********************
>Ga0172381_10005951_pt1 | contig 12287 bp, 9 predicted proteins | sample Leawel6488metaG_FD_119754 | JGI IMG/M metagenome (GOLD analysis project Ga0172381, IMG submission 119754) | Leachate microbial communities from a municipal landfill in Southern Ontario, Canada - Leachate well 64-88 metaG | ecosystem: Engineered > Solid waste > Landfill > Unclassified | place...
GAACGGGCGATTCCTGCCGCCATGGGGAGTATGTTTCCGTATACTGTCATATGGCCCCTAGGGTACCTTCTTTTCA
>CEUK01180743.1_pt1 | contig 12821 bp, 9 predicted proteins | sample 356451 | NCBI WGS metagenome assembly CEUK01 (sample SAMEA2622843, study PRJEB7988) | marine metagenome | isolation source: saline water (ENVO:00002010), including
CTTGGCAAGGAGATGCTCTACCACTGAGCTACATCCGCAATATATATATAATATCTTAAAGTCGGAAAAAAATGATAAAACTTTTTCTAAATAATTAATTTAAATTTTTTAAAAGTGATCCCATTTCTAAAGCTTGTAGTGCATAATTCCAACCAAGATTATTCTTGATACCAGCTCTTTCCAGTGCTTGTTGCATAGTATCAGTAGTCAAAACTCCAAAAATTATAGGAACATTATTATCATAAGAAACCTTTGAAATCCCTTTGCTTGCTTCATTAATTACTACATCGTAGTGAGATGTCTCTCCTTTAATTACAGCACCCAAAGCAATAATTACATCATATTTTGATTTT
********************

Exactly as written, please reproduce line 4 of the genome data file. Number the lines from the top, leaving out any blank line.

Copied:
CTTGGCAAGGAGATGCTCTACCACTGAGCTACATCCGCAATATATATATAATATCTTAAAGTCGGAAAAAAATGATAAAACTTTTTCTAAATAATTAATTTAAATTTTTTAAAAGTGATCCCATTTCTAAAGCTTGTAGTGCATAATTCCAACCAAGATTATTCTTGATACCAGCTCTTTCCAGTGCTTGTTGCATAGTATCAGTAGTCAAAACTCCAAAAATTATAGGAACATTATTATCATAAGAAACCTTTGAAATCCCTTTGCTTGCTTCATTAATTACTACATCGTAGTGAGATGTCTCTCCTTTAATTACAGCACCCAAAGCAATAATTACATCATATTTTGATTTT